DENVER — After a brief decline during the initial outbreak of H1N1 influenza earlier this year, U.S. pork exports to Mexico have rebounded. Pork exports to Mexico have increased steadily since May, and year-to-date they are exceeding last year’s pace by almost 40% in volume and 20% in value, according to the U.S. Meat Export Federation.
Chad Russell, U.S. Meat Export Federation regional director for Mexico and the Dominican Republic, said consumer education and marketing efforts undertaken by U.S.M.E.F. helped to restore consumer confidence in the pork safety.
"U.S.M.E.F. had a very aggressive media and consumer education campaign during and immediately after the H1Ni outbreak," he said. "Our exports dipped about 20% in May. It quickly recovered in June and every month since that time there has been an uptick in exports of pork compared to the year before. I think [U.S.M.E.F.] can take some credit for the campaign we had in terms of getting out science-based information to restore confidence among consumers. We also invested a lot more money and had a greater focus on promoting pork at the supermarket level.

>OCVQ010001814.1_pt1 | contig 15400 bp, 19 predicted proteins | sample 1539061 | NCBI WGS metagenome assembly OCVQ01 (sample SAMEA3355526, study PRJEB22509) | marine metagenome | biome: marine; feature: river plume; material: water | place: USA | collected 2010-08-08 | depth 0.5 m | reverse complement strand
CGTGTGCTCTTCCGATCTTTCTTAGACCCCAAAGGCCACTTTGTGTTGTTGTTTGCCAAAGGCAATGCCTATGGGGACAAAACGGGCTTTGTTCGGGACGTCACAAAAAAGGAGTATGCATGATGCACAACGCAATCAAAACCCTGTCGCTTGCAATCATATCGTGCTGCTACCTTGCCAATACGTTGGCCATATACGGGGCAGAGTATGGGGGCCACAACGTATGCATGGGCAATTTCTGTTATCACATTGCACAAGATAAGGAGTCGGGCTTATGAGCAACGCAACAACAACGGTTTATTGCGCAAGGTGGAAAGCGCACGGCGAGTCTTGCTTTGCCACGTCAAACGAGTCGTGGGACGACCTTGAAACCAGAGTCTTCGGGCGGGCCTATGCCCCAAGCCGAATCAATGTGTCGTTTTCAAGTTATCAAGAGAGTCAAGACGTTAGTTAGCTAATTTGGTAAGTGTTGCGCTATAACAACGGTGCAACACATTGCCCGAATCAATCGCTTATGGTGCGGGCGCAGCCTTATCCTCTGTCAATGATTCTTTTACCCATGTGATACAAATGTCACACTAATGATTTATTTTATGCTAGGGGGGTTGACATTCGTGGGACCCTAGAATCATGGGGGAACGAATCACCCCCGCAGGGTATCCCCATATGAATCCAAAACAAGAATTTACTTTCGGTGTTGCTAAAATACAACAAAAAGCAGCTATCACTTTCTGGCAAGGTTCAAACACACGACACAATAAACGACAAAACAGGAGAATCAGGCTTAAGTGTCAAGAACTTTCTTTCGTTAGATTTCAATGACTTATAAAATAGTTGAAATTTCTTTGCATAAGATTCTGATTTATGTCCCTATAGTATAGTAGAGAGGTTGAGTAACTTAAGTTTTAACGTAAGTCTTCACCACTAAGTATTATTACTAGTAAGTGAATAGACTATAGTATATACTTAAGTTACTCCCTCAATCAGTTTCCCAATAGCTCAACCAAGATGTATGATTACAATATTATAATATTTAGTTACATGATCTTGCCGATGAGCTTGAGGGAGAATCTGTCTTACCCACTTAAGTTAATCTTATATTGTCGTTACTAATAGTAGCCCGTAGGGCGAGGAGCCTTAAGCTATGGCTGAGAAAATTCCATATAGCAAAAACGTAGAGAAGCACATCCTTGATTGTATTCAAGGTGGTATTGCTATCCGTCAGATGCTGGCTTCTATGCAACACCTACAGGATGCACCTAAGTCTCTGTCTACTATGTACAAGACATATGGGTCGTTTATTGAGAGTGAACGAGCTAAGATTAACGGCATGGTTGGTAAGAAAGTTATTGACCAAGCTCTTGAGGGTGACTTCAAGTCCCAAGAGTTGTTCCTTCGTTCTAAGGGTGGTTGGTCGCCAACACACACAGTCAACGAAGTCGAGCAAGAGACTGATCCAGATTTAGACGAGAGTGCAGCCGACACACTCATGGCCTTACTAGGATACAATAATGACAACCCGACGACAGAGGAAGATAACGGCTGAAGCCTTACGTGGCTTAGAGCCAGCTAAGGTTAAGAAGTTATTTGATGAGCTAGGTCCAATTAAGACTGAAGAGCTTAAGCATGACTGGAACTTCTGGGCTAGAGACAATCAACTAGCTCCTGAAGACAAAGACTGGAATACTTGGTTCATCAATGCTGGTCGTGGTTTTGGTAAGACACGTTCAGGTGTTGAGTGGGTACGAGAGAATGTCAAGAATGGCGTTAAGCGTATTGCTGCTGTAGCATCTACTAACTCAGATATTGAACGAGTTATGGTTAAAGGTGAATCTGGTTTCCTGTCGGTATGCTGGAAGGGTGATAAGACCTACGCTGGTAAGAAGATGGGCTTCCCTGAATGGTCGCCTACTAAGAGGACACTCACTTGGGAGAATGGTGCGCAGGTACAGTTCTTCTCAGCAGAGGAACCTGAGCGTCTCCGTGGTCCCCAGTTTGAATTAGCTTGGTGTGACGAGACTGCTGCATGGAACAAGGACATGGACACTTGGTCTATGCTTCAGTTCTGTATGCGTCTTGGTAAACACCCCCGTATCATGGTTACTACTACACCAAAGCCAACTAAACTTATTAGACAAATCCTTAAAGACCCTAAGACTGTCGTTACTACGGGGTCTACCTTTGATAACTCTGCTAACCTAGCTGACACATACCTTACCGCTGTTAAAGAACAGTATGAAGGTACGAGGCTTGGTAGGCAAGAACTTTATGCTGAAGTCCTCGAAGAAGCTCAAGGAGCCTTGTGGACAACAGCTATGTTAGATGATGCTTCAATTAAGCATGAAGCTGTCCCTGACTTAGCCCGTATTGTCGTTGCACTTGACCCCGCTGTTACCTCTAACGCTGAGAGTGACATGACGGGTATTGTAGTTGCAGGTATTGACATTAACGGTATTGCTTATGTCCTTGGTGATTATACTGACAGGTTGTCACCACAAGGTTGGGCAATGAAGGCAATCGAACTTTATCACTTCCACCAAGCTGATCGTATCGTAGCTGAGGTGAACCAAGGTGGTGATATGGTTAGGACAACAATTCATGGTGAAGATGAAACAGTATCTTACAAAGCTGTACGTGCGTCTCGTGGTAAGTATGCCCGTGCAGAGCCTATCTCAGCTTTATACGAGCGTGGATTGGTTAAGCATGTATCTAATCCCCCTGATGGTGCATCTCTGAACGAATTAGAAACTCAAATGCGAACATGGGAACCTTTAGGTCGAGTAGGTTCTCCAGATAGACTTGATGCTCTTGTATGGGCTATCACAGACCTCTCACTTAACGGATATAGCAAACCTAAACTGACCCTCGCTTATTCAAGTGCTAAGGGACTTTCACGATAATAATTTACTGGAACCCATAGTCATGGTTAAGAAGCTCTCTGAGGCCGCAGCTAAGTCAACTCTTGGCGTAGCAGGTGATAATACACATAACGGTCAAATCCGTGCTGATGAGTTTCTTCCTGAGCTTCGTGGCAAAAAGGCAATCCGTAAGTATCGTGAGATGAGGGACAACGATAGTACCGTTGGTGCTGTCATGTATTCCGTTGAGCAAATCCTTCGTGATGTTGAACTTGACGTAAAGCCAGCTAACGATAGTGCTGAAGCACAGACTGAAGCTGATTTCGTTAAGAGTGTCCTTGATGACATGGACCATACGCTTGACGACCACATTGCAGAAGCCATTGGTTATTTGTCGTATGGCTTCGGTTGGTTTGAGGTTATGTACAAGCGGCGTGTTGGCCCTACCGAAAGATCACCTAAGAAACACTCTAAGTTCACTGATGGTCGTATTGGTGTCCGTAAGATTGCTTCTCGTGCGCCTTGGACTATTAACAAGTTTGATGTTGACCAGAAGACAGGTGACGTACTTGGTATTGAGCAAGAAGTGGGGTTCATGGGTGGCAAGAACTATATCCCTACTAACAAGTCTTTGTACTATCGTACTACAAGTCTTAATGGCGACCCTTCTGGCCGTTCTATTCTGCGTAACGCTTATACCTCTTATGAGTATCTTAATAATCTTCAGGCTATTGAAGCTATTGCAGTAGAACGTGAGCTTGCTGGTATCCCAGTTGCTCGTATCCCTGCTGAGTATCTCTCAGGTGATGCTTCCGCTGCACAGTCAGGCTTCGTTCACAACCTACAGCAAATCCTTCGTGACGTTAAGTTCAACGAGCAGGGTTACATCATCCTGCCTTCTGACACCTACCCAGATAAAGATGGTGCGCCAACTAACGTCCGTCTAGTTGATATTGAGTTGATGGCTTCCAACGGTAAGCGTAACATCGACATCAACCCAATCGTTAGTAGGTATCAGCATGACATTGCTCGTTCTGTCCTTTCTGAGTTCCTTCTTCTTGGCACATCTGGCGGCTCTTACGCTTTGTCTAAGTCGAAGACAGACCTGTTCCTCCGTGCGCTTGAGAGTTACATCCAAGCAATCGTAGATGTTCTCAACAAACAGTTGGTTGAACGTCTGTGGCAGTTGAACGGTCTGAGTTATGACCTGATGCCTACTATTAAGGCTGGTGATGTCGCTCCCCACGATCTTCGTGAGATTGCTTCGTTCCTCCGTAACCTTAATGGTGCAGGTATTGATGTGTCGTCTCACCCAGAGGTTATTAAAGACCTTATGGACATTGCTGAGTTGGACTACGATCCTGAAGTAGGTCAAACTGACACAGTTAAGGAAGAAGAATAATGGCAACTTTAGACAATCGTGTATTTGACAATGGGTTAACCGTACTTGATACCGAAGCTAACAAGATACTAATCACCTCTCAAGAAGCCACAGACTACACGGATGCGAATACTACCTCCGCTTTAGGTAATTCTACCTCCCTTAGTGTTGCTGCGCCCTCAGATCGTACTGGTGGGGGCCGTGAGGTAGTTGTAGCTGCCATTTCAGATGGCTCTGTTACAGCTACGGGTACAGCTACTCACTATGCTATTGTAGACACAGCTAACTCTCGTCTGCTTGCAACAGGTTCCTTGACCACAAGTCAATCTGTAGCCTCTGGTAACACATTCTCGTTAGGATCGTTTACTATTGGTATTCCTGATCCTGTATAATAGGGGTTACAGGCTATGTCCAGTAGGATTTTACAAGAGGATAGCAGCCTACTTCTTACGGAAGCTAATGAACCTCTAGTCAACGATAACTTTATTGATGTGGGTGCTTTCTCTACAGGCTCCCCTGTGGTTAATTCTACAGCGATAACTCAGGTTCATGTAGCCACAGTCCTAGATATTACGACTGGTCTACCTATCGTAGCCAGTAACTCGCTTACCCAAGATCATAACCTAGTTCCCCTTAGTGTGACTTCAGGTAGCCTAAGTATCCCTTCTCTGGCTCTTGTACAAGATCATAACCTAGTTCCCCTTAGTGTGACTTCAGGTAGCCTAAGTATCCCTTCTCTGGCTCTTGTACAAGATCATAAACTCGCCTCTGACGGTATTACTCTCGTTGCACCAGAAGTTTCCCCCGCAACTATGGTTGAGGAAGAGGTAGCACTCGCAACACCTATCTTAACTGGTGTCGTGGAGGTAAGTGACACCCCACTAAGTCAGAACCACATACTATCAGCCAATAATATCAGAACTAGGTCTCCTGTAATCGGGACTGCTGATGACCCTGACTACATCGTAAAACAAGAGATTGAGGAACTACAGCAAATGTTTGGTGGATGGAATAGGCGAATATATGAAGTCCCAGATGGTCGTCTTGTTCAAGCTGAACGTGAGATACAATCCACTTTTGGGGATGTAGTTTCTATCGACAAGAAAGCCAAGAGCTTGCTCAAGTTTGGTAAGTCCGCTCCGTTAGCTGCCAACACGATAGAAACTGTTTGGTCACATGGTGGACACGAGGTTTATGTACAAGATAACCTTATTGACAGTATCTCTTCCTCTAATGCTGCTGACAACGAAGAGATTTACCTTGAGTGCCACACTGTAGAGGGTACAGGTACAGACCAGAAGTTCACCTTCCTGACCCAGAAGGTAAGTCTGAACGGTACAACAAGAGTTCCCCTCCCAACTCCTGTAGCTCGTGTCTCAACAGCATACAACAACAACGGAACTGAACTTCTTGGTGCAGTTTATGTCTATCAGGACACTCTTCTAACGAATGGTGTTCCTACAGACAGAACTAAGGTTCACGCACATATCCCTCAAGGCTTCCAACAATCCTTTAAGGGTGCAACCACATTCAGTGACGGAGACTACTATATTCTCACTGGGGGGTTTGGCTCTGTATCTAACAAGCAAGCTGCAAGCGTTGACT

"This year we have done a lot of promotions with pork," he added. "We also had a pretty aggressive radio campaign, as well, in trying to educate the consumers. We believe that had an impact."
Gerardo Rodriquez, U.S.M.E.F. director of trade development for the region, said innovative marketing strategies are also being used to target regular pork consumers in Mexico. "We have a data base; we collect information by e-mail and then every week we send them information regarding pork — where they can buy the pork, all of the different attributes, new ways of cooking pork, new dishes, all the different marketing activities that are surrounding the pork promotions," he said.
"We know they are the pork consumers so we are developing the data base in order to keep them informed," he added. "This is not just a one-time promotion; it’s a long-term promotion."